There was no Weekly Update for the last two weeks, so there’s a lot of catch-up to do here.
There was no Weekly Update on (which would have covered —), because I had no power for most of the weekend. That was because of the derecho that killed 11 people, so I consider myself truly lucky that we only lost power. We also had part of a tree fall against our house, but, again, got lucky; it was the top third of a very large tree, and it fell against our house leaves-first, so, it mostly just brushed the dirt off our siding. (It was our neighbour’s tree and they were actually very lucky, because the top part fell against our house but did no damage, and most of the rest of the tree fell over into the parking lot of apartments behind… but just happened to fall between two parked with literally less than a meter on either side. So the tree was destroyed and fell into two other properties, but basically no damage was done.) Our household’s biggest concern was trying to keep all the food in the fridge and freezer from spoiling, so I don’t want to characterize what we dealt with as a “crisis”… but it did occupy quite a bit of our headspace that weekend, and for the following week. (Plus, I mean, no power means no Internet, so the only way I could post an Update is if I’d sought out somewhere with WiFi.)
Last weekend (the Update, which would have covered —) things were obviously not so extreme. But aside from the continuing clean-up from the storm, there was just a lot going on. I was doing extra hours to compensate for the extremely short work-week (already short before the storm, due to the holiday, but additionally shortened by so many people being unable to make it in due to post-storm issues), and I was doing volunteer work for the then-upcoming election. Plus, as I said, cleaning up the remains of that tree in the back. Plus, on top of all that, it was going to be a big Update anyway due to the fact that it was covering two weeks. Even without the storm and the doubled-up Update, it was going to be a rough week to do an Update. So, ultimately, I just couldn’t get it done (actually, I worked virtually all weekend, so there was just literally no time to do it, even if I’d wanted to).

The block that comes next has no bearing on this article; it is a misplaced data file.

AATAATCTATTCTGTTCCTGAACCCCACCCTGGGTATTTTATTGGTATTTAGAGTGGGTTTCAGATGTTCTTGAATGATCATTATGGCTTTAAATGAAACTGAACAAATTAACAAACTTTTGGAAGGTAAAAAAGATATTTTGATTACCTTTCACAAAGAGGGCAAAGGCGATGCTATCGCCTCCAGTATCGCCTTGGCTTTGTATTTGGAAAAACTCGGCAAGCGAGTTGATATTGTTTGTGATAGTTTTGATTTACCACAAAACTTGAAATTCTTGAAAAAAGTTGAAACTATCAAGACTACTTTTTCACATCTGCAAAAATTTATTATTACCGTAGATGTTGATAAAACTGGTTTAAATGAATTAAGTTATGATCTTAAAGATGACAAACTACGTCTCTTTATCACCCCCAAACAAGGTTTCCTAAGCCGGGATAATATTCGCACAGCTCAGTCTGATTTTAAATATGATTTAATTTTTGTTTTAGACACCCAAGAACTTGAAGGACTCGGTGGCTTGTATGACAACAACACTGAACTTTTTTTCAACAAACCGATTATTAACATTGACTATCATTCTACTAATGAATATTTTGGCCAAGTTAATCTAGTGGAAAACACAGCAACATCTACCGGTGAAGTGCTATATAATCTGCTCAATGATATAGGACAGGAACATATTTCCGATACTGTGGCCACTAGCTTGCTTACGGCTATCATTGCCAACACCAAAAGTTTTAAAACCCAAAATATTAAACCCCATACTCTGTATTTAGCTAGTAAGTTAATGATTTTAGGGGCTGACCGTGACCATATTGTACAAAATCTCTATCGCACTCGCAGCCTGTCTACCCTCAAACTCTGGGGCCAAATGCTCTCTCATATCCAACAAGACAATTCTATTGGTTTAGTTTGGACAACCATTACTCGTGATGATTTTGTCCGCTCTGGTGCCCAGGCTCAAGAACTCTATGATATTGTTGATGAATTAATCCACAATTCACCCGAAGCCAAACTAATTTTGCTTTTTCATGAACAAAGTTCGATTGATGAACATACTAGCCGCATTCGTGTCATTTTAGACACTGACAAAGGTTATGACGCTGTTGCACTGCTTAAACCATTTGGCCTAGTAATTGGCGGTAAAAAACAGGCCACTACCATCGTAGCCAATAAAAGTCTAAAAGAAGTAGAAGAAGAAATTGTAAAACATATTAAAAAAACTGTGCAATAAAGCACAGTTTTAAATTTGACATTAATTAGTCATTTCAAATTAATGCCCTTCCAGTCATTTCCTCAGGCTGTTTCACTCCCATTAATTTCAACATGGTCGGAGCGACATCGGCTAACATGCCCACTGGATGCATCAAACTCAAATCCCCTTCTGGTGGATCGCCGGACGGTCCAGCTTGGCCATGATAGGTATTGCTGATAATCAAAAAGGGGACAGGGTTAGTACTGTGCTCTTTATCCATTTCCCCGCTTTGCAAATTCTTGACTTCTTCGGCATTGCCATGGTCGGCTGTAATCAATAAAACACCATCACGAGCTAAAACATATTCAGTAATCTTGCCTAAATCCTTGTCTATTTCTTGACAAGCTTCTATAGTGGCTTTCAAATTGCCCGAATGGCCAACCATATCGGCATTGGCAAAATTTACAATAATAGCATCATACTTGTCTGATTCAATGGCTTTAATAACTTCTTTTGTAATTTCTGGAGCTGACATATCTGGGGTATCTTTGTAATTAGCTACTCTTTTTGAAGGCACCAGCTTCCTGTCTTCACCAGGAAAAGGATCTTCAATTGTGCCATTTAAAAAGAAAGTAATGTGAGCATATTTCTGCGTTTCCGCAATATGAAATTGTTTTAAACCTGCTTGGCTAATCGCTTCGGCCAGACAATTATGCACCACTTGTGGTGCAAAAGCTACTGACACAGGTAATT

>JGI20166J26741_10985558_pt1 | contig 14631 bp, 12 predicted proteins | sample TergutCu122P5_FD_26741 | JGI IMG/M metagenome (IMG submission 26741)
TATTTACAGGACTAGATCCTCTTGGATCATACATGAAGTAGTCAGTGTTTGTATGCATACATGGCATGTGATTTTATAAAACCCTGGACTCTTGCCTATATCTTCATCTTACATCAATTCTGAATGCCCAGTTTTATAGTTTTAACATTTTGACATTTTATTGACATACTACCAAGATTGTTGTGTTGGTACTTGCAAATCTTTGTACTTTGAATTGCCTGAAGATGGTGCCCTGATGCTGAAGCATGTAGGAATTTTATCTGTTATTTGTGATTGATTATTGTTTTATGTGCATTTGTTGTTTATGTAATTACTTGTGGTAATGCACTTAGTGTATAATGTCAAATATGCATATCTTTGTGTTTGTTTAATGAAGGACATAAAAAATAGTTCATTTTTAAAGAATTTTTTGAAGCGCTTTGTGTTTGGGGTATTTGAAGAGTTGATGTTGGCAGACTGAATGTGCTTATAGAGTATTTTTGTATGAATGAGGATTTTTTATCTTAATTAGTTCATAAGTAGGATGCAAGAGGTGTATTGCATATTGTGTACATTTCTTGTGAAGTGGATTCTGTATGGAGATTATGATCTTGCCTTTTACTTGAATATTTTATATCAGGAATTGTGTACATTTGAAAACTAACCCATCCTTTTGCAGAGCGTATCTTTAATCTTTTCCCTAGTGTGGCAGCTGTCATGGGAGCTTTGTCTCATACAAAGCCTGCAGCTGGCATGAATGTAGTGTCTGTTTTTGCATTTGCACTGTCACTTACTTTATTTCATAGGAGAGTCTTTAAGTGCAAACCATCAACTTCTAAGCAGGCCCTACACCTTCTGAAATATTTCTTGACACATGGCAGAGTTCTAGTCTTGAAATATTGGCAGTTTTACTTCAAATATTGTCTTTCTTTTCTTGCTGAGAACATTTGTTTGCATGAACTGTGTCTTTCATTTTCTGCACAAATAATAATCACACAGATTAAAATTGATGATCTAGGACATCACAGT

But don’t panic! The lack of an Update for two weeks—which I believe is the first time in six years of Updates this has happened, save for those years where the winter holidays happened to fall in such a way that they straddled two Saturdays—is not a harbinger of dark, Update-less days ahead. Nah, it was just a freak weather catastrophe coincidentally falling adjacent to a week that was already going to be one of the craziest weeks of the year—due to a provincial election, a public holiday, and more. Weekly Update will return to its usual schedule (and I use the term “schedule” loosely, what with all the endemic tardiness).
This week’s items
A few months back I mentioned an absolutely idiotic resolution brewing in Ohio, calling for Canada to be added to the United States Commission on International Religious Freedom’s Special Watch List, which is a list of countries